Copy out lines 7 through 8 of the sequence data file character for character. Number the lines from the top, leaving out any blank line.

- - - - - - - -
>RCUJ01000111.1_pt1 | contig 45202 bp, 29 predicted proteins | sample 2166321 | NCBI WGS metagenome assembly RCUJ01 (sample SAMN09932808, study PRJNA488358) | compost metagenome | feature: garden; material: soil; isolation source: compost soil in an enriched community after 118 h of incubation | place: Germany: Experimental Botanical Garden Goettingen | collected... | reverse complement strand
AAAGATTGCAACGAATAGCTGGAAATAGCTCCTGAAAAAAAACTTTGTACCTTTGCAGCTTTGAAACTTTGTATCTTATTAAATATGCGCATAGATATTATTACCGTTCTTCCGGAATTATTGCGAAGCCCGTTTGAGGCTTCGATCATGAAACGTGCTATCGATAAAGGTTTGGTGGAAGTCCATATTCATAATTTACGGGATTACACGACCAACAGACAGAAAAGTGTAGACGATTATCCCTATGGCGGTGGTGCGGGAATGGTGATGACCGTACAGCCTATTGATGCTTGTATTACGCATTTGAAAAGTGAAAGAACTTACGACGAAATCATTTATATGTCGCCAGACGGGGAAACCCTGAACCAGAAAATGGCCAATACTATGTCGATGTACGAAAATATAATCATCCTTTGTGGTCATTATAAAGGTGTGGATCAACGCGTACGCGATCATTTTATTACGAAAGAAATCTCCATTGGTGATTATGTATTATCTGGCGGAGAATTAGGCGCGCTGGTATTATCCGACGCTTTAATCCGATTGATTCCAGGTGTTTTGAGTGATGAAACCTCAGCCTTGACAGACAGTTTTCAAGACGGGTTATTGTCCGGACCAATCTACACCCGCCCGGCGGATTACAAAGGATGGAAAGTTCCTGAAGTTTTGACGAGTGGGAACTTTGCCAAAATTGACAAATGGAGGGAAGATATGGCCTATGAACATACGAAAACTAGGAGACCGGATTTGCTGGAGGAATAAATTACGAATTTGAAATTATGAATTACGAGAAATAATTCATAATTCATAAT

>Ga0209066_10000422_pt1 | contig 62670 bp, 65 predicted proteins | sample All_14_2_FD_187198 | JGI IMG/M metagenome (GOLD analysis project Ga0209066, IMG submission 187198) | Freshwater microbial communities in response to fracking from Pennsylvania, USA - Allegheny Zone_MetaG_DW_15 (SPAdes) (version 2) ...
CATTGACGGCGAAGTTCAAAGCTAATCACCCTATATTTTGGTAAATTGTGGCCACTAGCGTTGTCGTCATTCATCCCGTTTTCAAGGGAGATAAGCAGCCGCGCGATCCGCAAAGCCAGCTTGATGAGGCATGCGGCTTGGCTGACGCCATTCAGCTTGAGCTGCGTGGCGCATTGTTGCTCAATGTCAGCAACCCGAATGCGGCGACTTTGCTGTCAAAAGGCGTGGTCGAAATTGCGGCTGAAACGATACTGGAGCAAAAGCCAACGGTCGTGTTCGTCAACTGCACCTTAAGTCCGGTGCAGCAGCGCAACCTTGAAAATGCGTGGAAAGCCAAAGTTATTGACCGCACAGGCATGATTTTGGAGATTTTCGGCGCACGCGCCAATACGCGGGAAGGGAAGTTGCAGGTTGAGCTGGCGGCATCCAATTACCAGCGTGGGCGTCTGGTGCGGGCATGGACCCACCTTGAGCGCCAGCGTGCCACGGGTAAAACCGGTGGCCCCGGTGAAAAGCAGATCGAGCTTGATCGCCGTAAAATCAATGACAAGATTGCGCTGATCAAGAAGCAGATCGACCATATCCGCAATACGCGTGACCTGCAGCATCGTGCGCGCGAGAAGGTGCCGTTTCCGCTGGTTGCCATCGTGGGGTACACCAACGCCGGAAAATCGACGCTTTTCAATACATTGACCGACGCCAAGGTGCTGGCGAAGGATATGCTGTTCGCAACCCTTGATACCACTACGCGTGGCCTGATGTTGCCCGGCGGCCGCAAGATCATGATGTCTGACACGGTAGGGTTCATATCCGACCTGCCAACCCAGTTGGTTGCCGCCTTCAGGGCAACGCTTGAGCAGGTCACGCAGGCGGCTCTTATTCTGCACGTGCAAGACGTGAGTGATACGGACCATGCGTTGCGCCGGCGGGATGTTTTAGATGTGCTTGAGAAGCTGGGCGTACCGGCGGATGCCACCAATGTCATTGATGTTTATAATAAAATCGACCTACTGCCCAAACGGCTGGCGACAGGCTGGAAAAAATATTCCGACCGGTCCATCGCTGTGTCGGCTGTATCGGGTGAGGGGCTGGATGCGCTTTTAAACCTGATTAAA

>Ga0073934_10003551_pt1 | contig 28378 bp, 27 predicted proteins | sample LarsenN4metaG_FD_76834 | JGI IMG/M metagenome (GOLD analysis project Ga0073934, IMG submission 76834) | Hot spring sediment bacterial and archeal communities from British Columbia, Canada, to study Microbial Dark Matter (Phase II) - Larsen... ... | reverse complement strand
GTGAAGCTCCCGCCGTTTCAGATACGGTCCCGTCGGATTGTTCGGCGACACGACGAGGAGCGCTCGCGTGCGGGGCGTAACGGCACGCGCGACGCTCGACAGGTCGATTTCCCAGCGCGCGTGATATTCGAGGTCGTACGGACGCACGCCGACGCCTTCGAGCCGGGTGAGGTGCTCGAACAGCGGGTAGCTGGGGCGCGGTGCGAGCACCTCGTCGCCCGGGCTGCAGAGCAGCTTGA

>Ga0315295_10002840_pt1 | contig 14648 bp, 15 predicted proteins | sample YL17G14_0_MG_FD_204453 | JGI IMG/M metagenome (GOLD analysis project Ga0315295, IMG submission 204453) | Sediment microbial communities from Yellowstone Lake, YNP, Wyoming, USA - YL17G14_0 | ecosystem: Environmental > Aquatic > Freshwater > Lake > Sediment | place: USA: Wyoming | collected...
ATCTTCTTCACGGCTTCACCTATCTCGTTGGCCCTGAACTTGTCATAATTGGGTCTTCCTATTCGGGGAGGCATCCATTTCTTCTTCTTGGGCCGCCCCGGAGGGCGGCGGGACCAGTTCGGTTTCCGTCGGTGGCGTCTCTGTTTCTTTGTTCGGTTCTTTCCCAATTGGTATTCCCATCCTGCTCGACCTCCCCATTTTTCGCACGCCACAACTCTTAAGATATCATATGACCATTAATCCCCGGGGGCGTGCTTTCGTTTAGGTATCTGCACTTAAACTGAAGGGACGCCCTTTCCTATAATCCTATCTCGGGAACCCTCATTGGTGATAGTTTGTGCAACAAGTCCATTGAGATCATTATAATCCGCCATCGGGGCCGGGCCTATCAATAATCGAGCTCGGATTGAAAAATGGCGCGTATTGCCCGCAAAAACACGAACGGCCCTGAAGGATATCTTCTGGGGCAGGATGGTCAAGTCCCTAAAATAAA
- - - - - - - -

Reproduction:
>Ga0315295_10002840_pt1 | contig 14648 bp, 15 predicted proteins | sample YL17G14_0_MG_FD_204453 | JGI IMG/M metagenome (GOLD analysis project Ga0315295, IMG submission 204453) | Sediment microbial communities from Yellowstone Lake, YNP, Wyoming, USA - YL17G14_0 | ecosystem: Environmental > Aquatic > Freshwater > Lake > Sediment | place: USA: Wyoming | collected...
ATCTTCTTCACGGCTTCACCTATCTCGTTGGCCCTGAACTTGTCATAATTGGGTCTTCCTATTCGGGGAGGCATCCATTTCTTCTTCTTGGGCCGCCCCGGAGGGCGGCGGGACCAGTTCGGTTTCCGTCGGTGGCGTCTCTGTTTCTTTGTTCGGTTCTTTCCCAATTGGTATTCCCATCCTGCTCGACCTCCCCATTTTTCGCACGCCACAACTCTTAAGATATCATATGACCATTAATCCCCGGGGGCGTGCTTTCGTTTAGGTATCTGCACTTAAACTGAAGGGACGCCCTTTCCTATAATCCTATCTCGGGAACCCTCATTGGTGATAGTTTGTGCAACAAGTCCATTGAGATCATTATAATCCGCCATCGGGGCCGGGCCTATCAATAATCGAGCTCGGATTGAAAAATGGCGCGTATTGCCCGCAAAAACACGAACGGCCCTGAAGGATATCTTCTGGGGCAGGATGGTCAAGTCCCTAAAATAAA